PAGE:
Each session was followed by extensive discussions that culminated with the final roundtable and the reflections by the commentators and the audience. In concluding we can summarize the discussion by stressing four main points that emerged from the papers and the discussions: a) understanding path dependencies is important in policy making since they shape the dynamic of actors, innovation networks and institutions. Only by mapping the sociotechnical networks involved, can a more interventionist agenda follow and effect changes; b) technologies are materialities inscribe and co-produce social order, the developmental paradigm and patterns of innovation. Thus, historically reconstructing the co-production process can inform public policies and public debates in spaces of deliberation. This is particularly important in order to secure symmetry in the engagement of different actors in the deliberation, as well as the condition for overcoming social inequalities in the design and distribution of innovations; c) studying the histories of transnational network interconnections and technological dependencies can help us to understand current technology policies and inform debates about the appropriate directions of contemporary transitions; and d) historical studies at micro and meso levels of analysis require a broader vision to address structural dimensions of sociotechnical networks and thus inform contemporary policies in an effective and efficient way.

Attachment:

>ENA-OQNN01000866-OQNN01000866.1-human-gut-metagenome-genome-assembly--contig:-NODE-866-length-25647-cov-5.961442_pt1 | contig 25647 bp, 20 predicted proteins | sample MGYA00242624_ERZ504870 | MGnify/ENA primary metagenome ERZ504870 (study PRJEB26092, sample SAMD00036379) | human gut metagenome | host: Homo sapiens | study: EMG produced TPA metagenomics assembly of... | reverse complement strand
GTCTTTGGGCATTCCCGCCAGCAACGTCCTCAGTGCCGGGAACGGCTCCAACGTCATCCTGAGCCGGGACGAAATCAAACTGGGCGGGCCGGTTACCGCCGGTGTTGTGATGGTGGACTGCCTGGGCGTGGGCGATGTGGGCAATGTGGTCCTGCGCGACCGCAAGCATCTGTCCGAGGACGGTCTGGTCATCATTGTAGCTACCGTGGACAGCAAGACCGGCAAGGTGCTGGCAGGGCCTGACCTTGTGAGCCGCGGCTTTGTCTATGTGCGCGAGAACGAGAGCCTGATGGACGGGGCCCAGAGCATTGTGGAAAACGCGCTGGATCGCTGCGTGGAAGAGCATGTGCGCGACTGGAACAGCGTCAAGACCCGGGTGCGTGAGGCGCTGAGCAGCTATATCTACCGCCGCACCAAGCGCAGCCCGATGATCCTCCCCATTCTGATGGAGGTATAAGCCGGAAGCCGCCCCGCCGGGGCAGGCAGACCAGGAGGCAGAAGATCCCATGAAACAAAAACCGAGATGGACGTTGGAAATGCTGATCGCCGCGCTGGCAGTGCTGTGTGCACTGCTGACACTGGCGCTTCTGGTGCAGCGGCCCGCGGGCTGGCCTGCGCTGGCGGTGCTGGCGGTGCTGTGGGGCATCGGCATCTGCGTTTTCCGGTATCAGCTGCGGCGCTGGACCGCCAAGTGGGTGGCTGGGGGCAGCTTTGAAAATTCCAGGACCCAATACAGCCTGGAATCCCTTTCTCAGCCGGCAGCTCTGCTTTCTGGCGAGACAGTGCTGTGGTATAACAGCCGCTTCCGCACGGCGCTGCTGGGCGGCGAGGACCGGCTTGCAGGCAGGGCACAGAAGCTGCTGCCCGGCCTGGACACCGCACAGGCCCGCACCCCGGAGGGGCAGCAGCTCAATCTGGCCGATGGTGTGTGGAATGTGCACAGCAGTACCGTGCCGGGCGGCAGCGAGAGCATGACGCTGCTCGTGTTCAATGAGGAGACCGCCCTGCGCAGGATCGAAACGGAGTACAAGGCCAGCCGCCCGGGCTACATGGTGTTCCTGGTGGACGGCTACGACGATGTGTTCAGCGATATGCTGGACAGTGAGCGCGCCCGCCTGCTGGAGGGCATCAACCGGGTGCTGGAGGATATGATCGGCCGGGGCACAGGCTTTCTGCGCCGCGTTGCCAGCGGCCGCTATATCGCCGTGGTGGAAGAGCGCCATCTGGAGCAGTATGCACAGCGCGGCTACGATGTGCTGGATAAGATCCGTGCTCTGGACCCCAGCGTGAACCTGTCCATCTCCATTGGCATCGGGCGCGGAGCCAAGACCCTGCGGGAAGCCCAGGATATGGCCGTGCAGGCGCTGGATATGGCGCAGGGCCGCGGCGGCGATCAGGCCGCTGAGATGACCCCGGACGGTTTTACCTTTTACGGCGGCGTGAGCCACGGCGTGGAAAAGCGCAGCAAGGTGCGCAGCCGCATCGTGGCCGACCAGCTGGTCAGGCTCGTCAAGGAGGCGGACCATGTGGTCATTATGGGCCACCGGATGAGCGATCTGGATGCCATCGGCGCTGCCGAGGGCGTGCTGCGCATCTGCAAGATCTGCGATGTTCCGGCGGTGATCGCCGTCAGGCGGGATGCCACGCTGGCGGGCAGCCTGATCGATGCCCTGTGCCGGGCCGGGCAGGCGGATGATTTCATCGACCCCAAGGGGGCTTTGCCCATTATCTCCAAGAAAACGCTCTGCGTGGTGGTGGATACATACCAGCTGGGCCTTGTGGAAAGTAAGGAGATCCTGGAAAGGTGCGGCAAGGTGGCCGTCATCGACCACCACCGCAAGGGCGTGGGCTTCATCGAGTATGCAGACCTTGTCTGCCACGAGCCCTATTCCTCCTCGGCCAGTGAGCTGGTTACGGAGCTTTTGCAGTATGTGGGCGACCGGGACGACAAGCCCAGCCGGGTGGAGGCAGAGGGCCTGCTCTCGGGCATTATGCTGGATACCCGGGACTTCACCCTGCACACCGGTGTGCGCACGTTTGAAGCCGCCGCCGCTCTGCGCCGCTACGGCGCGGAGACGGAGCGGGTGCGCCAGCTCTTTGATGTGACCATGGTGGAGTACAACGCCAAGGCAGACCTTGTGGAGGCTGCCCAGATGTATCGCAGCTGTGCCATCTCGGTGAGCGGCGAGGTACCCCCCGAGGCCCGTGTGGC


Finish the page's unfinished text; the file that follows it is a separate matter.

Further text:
The workshop concluded in optimistic and enthusiastic spirit about the linkages and synergies between the history of techno-sciences and innovations and public policies while discussions continued over a dinner in a historic traditional tavern in Plaka the oldest section of the city of Athens.